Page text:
Data / Record
A brief explanation of the records we keep
and how they are helping us breed more profitable cattle
and most importantly taking away some of the risk and
guess work in the product you are buying.
Spring (The Harvest; the new genetics hit the ground
and the most data is recorded.)
· Birth Weight. We weigh all our calves at tagging,
which is usually at a day old. Our birth weights are
generally heavier than other parts of the country due
to our weather and how we have to feed cows. It is not
uncommon for us to have mostly 90-100 lbs calves. If
we get a spring blizzard or a bitter cold snap Mother
Nature will add another 10 lbs to those calves. We have
noticed that the bigger calves have a higher survival
rate, although if we get them too big that there is an
increased occurrence of dystocia.
ease is recorded on all cows and heifers. We don’t
hesitate to assist if a cow is taking too long. We don't want that cow in continued pain and we want to make sure that we get the calf out alive.
vigor. We still collect a calf vigor score which
tells us if the calf got up right away and nursed
like Mother Nature intended.
Ability. We score the cows on how much maternal instinct
they exhibit at calving and tagging.
score. We score every cow and heifer at calving.
It is important for a cow to have a good udder so it is easy for a calf to nurse on her without any extra assistance.
· Dam BCS. We collect body condition scores to
see how the cow faired the winter. It is also a good indicator of the cow's health and well-being.
weights. We will get YW on our entire calf crop, commercial and Hereford.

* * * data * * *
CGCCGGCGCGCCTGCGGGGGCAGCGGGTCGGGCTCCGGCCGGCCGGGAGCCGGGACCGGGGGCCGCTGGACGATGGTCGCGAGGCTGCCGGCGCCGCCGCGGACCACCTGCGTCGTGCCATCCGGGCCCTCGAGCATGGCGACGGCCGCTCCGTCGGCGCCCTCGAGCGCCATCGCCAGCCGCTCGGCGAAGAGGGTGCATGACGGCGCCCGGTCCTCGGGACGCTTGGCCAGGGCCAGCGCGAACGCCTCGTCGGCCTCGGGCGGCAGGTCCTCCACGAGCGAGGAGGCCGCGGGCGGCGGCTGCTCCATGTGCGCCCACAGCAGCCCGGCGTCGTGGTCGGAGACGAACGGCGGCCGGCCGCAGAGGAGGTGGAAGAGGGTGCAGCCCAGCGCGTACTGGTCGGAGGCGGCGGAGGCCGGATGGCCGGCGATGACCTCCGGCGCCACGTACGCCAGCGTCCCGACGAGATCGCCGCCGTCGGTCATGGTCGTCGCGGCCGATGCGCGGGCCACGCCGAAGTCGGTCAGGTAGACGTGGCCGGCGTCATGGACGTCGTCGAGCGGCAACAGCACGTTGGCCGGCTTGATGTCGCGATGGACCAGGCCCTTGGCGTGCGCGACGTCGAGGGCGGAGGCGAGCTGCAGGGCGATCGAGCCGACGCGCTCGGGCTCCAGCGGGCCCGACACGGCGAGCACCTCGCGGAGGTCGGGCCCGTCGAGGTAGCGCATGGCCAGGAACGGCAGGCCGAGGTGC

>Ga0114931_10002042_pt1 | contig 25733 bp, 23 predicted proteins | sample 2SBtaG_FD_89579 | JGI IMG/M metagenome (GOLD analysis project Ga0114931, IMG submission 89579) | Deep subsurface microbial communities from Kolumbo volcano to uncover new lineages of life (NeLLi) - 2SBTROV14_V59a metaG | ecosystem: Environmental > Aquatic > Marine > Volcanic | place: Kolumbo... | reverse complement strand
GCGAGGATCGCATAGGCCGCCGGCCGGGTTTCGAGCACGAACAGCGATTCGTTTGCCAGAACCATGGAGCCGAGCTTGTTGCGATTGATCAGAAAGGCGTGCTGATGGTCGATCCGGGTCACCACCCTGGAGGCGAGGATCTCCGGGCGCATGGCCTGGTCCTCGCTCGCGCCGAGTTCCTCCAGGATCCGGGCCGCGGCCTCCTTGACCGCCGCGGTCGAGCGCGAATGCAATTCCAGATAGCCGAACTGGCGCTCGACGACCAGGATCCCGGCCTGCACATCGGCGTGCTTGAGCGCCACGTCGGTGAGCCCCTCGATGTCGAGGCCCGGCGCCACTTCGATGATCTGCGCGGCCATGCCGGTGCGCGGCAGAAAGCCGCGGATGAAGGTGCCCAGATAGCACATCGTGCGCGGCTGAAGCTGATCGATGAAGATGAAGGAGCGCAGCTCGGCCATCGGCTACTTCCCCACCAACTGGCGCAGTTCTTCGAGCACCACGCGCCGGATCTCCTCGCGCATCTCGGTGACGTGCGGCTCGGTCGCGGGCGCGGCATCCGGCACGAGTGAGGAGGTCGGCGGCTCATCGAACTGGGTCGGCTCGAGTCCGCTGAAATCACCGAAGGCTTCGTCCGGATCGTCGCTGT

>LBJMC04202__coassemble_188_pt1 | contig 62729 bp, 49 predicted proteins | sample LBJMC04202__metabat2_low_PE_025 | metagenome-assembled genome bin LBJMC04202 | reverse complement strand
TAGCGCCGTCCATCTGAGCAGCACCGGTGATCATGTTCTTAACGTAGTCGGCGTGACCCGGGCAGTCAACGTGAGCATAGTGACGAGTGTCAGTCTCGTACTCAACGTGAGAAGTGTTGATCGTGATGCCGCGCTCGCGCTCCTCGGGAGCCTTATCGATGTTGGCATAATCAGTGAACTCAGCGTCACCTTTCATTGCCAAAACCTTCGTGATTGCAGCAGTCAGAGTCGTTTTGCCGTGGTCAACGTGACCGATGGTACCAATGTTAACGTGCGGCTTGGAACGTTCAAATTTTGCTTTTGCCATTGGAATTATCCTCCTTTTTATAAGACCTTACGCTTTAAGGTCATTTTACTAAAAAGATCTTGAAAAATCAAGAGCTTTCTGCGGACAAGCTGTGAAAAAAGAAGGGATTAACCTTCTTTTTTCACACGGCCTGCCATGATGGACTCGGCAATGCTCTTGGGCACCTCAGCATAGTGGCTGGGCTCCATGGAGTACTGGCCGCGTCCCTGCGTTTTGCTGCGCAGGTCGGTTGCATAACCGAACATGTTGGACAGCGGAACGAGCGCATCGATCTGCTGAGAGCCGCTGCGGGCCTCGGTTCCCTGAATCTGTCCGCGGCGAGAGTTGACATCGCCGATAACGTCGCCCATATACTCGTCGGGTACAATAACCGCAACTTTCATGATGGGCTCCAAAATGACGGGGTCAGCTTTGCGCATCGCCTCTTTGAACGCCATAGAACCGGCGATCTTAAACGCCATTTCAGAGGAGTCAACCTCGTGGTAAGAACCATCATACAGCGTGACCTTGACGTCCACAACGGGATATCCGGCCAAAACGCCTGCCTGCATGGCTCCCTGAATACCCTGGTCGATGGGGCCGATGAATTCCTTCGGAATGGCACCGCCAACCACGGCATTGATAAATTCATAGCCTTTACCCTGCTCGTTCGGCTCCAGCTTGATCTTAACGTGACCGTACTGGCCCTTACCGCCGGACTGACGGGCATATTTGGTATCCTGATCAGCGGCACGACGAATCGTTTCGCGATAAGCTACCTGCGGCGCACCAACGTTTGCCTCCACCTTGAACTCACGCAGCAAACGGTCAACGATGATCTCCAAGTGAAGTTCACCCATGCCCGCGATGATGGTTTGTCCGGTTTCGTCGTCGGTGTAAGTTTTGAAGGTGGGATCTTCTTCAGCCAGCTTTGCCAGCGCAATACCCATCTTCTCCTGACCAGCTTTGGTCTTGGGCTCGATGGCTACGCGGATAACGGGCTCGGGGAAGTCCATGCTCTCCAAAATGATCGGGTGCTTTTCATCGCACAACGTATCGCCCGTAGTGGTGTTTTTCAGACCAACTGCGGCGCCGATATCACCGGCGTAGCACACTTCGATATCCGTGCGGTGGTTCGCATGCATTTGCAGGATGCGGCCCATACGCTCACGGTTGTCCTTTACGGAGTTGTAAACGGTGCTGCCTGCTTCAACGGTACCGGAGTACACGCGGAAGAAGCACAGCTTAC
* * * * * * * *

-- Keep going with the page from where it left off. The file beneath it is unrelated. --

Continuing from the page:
· Yearling Hip Ht. We will collect hip heights on
all bulls and heifers. We use frame scores to help us predict genetics.
circumference. We provide scrotal measurements and semen testing. We put a lot selection pressure on
large testicles on our bulls and will cull bulls
if they don’t
have enough scrotal circumference.
· Disposition. We place a high premium on a good disposition.
turnout. We weigh all the cows when we de-worm them and vaccinate them
in the spring. With the fall weights we can see how
much our cows gained or lost from spring to fall
and look at historical data from year to year.
· Breeding Season. We use mostly Bull power to breed
our cows and we watch breeding pastures very closely. We
observe our Herd bulls breeding to make sure that they
are “good breeders”. We feel bulls that are
clumsy are more likely to hurt themselves. We can’t
afford to be selling sons of these bulls to commercial
men that expect their cows to get bred.
· Pasture Yields. We try and measure the yields
of our pastures and since we know the number of head and
the time they were out there we can apply consumption per
head. We have used these records to compare the efficiencies
of lbs of calf weaned between different groups of cows
pastured at different farms. We use this data more to compare
different pasture types and uses of different fertilizer
then we do to compare genetics.
· Weaning weights. There is nothing like bringing
in big calves in the fall. We put a lot of emphasis on
lbs of calf weaned vs. lbs of cow. Since our main job is
to produce lbs of beef, we have to have genetics that put
on pounds as efficiently as possible. We usually wean our
calves at 6-7 months of age and they are not given any
· Cows Weights. We weight all our cows at weaning
time and this gives us the ability to generate an lbs weaned/lbs
of cow number.
· Cow BCS. Probably one of the most important measurements
in regard to efficiency we have. The better the body condition
score a cow has the better she can handle the winter, the
more likely she is bred, the better condition her calf
is in at weaning, and there is a higher chance she is going
to have a healthier calf in the spring. We cannot over
look fleshing ability.
records. We keep track of the amount of feed each
group gets during the winter so that we can apply
those cost to individual cows. We are continually
trying to determine what each one of our cows cost
us through the year. This way we hopefully can continue
to select for genetics that produce more from less.